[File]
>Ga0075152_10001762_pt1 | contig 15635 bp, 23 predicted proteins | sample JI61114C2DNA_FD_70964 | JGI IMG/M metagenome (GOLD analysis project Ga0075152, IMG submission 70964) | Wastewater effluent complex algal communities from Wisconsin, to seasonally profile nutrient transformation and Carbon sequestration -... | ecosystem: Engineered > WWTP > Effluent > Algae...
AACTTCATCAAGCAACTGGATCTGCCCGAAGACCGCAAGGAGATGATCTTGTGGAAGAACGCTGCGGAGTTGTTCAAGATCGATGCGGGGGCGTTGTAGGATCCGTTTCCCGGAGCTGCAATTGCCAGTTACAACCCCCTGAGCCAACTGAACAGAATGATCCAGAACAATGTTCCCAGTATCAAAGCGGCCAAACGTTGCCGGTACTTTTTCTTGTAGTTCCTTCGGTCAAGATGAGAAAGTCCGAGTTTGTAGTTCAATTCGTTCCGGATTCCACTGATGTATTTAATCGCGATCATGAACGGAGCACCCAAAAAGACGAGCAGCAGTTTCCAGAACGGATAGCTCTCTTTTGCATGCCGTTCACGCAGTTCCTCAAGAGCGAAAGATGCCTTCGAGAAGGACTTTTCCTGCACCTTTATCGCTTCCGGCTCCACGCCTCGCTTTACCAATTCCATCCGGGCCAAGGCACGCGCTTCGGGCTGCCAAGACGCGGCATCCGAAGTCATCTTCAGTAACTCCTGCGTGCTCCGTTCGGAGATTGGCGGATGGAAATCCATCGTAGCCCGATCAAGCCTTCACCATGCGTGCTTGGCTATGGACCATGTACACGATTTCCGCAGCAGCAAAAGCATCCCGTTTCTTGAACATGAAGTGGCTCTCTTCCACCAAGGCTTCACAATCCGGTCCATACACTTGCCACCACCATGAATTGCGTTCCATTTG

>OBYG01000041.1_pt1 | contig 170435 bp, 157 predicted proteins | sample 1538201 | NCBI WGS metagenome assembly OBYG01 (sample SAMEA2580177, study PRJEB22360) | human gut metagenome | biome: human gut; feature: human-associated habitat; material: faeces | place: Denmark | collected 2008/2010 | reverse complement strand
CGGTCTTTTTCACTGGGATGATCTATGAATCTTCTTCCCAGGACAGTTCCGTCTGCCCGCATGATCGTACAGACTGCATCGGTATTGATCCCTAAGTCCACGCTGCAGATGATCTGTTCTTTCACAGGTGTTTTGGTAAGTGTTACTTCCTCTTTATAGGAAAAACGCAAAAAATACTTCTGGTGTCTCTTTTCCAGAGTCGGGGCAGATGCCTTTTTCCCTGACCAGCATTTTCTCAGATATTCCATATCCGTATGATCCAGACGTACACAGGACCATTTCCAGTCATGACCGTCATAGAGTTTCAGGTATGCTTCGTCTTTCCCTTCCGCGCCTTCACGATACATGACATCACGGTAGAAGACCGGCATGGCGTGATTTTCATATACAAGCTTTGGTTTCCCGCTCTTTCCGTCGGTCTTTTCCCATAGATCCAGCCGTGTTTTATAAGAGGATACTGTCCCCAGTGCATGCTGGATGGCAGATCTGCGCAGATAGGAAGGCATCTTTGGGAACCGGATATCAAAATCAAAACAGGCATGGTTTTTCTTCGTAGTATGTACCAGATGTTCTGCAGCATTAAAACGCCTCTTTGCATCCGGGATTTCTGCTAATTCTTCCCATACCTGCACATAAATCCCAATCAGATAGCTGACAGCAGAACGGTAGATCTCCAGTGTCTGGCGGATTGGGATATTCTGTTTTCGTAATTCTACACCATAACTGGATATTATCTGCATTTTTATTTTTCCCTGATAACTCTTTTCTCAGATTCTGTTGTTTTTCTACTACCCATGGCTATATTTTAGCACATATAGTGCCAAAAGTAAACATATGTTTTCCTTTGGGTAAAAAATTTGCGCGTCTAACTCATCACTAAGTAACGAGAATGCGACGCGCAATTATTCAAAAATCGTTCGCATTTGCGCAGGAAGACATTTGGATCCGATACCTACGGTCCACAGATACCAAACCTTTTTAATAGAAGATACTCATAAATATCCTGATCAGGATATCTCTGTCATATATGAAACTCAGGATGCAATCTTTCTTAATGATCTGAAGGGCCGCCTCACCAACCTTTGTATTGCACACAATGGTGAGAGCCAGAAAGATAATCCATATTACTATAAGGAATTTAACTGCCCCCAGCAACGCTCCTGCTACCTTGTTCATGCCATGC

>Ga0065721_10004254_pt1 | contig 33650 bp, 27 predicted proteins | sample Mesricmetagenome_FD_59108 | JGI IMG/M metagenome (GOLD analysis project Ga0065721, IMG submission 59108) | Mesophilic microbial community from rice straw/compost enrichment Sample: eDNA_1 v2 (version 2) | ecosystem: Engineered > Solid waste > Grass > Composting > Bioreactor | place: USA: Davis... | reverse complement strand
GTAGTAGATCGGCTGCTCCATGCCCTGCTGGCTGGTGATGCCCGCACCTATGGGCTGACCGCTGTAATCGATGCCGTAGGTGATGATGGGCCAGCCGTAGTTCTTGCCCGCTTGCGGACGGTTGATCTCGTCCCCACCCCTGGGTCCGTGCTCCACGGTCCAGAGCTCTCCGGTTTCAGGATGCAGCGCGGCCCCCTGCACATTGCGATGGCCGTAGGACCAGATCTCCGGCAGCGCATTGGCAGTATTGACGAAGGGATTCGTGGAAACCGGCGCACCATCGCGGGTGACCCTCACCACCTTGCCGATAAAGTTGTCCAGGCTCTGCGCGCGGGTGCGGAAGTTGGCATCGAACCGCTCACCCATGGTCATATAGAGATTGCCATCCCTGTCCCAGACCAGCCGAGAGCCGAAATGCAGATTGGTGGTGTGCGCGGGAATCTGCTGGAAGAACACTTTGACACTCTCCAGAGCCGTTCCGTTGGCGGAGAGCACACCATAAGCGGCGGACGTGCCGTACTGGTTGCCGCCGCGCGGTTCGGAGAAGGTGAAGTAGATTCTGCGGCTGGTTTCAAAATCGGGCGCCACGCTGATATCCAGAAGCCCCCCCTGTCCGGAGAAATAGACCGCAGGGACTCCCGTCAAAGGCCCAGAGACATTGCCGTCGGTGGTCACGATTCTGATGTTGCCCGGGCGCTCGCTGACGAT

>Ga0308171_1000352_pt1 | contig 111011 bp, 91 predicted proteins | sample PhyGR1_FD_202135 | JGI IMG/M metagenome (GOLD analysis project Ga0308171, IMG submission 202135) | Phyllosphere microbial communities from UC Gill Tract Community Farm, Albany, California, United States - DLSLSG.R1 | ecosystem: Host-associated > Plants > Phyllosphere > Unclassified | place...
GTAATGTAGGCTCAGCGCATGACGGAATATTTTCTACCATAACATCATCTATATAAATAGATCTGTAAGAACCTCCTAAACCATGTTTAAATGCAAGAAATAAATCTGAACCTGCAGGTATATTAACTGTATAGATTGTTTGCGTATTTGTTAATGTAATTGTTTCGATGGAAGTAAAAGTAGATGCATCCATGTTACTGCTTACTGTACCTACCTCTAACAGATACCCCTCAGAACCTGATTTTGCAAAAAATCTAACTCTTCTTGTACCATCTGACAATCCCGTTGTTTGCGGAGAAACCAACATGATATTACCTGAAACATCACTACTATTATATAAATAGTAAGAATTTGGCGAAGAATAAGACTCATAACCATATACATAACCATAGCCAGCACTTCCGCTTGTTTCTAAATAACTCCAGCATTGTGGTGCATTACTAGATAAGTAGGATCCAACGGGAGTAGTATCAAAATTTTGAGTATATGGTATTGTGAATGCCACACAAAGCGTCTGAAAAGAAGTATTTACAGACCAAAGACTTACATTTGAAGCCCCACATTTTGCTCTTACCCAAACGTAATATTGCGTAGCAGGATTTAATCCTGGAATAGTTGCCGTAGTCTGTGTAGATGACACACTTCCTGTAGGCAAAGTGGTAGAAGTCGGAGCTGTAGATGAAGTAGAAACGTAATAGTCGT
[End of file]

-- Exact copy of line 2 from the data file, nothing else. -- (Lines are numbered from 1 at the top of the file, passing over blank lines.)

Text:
AACTTCATCAAGCAACTGGATCTGCCCGAAGACCGCAAGGAGATGATCTTGTGGAAGAACGCTGCGGAGTTGTTCAAGATCGATGCGGGGGCGTTGTAGGATCCGTTTCCCGGAGCTGCAATTGCCAGTTACAACCCCCTGAGCCAACTGAACAGAATGATCCAGAACAATGTTCCCAGTATCAAAGCGGCCAAACGTTGCCGGTACTTTTTCTTGTAGTTCCTTCGGTCAAGATGAGAAAGTCCGAGTTTGTAGTTCAATTCGTTCCGGATTCCACTGATGTATTTAATCGCGATCATGAACGGAGCACCCAAAAAGACGAGCAGCAGTTTCCAGAACGGATAGCTCTCTTTTGCATGCCGTTCACGCAGTTCCTCAAGAGCGAAAGATGCCTTCGAGAAGGACTTTTCCTGCACCTTTATCGCTTCCGGCTCCACGCCTCGCTTTACCAATTCCATCCGGGCCAAGGCACGCGCTTCGGGCTGCCAAGACGCGGCATCCGAAGTCATCTTCAGTAACTCCTGCGTGCTCCGTTCGGAGATTGGCGGATGGAAATCCATCGTAGCCCGATCAAGCCTTCACCATGCGTGCTTGGCTATGGACCATGTACACGATTTCCGCAGCAGCAAAAGCATCCCGTTTCTTGAACATGAAGTGGCTCTCTTCCACCAAGGCTTCACAATCCGGTCCATACACTTGCCACCACCATGAATTGCGTTCCATTTG